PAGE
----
called rot in sheep.
(b) A disease of grapes. See White rot
, under Rot
(Bot.), a white, woolly undershrub (Eurotia lanata
) of Western North America; -- called also winter fat
(Zo["o]l.), the silver salmon.
, salt dried and calcined; decrepitated salt.
(Zo["o]l.), a scale insect (Aspidiotus Nerii
injurious to the orange tree. See Orange scale
(Zo["o]l.), a species of man-eating shark. See
. (Med.) See Softening of the brain
. (Bot.) See Spruce
, n., 1.
(Naut.), a sudden gust of wind, or furious
blow, which comes up without being marked in its approach
otherwise than by whitecaps, or white, broken water, on
the surface of the sea.
, the badge of the lord high treasurer of
(Zo["o]l.), the common European stork.
. (Zo["o]l.) See Shovelnose
(a) The common sucker.
(b) The common red horse (Moxostoma macrolepidotum
(Med.), a chronic swelling of the knee,
produced by a strumous inflammation of the synovial
membranes of the kneejoint and of the cancellar texture of
the end of the bone forming the kneejoint; -- applied also
to a lingering chronic swelling of almost any kind.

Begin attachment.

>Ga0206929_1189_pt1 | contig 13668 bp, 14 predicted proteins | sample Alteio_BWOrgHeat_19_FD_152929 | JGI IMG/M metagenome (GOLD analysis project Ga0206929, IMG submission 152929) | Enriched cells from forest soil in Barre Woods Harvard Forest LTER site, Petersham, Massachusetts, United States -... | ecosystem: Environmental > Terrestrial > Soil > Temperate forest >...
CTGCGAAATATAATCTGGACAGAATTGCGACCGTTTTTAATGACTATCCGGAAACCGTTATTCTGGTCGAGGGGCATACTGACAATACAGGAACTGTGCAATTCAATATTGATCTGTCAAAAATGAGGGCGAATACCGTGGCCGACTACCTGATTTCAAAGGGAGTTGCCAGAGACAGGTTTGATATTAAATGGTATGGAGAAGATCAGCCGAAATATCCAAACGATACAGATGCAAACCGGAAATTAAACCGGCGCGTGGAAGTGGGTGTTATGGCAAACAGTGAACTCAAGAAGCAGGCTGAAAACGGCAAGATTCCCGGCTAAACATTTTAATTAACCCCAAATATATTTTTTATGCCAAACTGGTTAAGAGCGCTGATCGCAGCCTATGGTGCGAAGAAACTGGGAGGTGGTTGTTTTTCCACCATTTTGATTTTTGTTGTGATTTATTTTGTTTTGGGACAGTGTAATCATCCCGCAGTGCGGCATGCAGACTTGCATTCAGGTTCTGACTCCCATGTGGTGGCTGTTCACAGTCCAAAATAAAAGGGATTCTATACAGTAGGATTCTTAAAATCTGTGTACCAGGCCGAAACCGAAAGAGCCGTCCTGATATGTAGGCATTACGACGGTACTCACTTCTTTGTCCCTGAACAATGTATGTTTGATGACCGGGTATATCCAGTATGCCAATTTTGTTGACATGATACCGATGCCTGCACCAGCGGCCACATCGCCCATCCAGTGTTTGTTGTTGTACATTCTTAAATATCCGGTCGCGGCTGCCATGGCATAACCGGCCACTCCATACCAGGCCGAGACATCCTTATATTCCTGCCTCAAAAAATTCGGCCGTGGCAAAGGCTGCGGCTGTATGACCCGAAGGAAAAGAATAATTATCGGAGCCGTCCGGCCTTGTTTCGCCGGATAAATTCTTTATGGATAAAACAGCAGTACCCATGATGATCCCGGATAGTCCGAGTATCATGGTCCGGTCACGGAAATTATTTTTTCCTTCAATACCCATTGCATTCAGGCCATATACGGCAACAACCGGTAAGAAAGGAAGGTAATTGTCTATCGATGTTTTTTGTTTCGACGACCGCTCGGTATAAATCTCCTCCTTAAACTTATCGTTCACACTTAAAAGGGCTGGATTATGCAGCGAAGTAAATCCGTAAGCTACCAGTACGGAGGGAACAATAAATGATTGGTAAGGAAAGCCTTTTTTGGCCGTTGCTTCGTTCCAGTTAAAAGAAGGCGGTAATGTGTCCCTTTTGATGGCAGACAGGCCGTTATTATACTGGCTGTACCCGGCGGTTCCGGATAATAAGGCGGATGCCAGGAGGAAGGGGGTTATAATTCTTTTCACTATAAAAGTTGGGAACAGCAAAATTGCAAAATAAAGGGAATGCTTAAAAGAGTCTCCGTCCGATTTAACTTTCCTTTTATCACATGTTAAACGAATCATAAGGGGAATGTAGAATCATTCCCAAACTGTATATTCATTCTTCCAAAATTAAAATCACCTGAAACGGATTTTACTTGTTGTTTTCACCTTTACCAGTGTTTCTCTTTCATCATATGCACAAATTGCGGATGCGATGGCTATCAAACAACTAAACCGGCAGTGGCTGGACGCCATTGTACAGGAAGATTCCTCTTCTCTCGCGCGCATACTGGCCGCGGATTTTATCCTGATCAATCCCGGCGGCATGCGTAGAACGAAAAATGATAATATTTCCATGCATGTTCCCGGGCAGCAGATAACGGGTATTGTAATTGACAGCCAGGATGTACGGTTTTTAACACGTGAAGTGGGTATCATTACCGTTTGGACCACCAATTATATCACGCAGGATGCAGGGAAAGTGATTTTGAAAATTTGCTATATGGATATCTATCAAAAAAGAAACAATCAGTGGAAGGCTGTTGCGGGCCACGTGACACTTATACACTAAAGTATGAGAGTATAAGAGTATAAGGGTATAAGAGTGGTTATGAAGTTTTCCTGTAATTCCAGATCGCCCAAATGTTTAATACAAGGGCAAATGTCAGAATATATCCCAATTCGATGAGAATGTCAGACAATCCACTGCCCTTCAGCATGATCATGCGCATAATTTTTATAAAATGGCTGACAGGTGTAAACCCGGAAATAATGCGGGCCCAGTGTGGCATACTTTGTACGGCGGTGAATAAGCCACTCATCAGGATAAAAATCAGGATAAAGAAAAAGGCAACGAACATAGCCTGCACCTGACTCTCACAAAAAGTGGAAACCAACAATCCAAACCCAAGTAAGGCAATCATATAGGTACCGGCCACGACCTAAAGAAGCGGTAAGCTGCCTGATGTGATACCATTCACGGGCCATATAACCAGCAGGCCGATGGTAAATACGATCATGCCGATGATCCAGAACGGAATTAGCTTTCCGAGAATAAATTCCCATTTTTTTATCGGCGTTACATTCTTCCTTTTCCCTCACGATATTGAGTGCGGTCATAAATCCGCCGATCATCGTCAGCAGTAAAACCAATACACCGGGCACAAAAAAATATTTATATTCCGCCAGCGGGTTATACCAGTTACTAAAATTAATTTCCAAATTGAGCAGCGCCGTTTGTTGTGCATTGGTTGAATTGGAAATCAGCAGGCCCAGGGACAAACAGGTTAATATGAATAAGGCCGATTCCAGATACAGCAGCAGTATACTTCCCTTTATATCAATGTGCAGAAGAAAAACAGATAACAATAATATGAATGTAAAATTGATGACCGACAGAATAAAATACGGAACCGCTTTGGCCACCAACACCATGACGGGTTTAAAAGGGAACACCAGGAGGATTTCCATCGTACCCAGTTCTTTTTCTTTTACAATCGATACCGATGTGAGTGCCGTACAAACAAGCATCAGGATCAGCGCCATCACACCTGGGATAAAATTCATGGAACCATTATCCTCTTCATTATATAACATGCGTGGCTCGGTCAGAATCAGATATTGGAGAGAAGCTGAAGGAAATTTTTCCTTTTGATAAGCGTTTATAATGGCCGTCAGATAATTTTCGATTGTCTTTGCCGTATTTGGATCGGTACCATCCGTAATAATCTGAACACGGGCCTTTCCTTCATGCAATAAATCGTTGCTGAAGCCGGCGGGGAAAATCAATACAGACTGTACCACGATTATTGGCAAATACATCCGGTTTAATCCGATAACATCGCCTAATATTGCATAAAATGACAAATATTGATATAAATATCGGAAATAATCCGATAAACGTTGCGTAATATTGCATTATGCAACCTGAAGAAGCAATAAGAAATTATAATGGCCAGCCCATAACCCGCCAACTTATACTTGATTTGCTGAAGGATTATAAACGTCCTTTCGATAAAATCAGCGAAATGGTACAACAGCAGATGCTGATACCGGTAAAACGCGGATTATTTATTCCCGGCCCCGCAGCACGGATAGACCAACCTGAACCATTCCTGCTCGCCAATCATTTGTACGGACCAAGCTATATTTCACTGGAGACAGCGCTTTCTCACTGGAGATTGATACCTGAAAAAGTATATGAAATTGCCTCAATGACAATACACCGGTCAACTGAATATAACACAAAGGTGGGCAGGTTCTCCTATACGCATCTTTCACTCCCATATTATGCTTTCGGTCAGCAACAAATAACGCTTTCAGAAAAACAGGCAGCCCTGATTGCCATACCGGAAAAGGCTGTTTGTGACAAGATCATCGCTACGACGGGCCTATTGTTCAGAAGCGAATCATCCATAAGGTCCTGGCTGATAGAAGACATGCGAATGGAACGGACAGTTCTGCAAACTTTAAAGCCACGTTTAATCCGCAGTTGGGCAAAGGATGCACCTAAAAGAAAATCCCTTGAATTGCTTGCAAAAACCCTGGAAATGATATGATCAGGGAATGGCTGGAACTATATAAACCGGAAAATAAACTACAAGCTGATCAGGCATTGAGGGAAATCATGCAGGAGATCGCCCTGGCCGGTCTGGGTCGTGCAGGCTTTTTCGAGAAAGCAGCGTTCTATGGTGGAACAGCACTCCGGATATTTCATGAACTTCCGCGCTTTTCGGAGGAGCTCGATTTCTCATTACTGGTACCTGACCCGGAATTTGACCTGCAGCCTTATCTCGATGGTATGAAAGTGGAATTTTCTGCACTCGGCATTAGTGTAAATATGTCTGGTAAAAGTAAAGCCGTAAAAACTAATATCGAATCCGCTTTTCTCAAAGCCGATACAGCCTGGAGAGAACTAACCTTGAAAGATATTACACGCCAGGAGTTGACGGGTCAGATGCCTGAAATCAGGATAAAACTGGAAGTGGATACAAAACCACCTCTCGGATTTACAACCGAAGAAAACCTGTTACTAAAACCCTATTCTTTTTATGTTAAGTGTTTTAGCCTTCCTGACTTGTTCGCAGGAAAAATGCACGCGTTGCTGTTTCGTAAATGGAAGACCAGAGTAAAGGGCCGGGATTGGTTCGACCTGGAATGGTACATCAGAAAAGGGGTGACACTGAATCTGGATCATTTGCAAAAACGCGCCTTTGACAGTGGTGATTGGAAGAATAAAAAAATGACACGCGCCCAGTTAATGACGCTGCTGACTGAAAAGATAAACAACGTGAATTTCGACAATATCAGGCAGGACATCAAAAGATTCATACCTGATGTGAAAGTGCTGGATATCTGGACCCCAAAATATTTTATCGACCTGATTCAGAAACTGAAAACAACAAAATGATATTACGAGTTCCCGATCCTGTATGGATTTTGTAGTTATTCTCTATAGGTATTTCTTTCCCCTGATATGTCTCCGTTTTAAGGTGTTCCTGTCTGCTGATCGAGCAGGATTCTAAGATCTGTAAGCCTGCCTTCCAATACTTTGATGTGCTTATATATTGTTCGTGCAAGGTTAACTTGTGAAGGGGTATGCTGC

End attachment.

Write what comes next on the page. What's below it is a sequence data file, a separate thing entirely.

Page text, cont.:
. See Tombac
(Zo["o]l.), the white weakfish, or silver
squeteague (Cynoscion nothus
), of the Southern United
(Chem.), hydrous sulphate of zinc. See White vitriol
, under Vitriol
(Zo["o]l.), the common, or pied, wagtail.
, beeswax rendered white by bleaching.
(Zo["o]l.), the beluga.
(Zo["o]l.), the smew.
. any wine of a clear, transparent color,
bordering on white, as Madeira, sherry, Lisbon, etc.; --
distinguished from wines of a deep red color, as port and
Burgundy. “White wine of Lepe.”
, a witch or wizard whose supernatural powers
are supposed to be exercised for good and beneficent
purposes. --Addison. --Cotton Mather.
(a) A light-colored wolf (Canis laniger
) native of
Thibet; -- called also chanco
, golden wolf
(b) The albino variety of the gray wolf.
(Zo["o]l.), the willow warbler; -- so called
from the color of the under parts.
, n. [L. helleborus, elleborus, Gr. ?, ?;
cf. F. hell['e]bore, ell['e]bore.]
1. (Bot.) A genus of perennial herbs (Helleborus
) of the
Crowfoot family, mostly having powerfully cathartic and
even poisonous qualities. Helleborus niger
European black hellebore, or Christmas rose, blossoming in
winter or earliest spring. Helleborus officinalis
the officinal hellebore of the ancients.
2. (Bot.) Any plant of several species of the poisonous
liliaceous genus Veratrum
, especially Veratrum album
and Veratrum viride
, both called white hellebore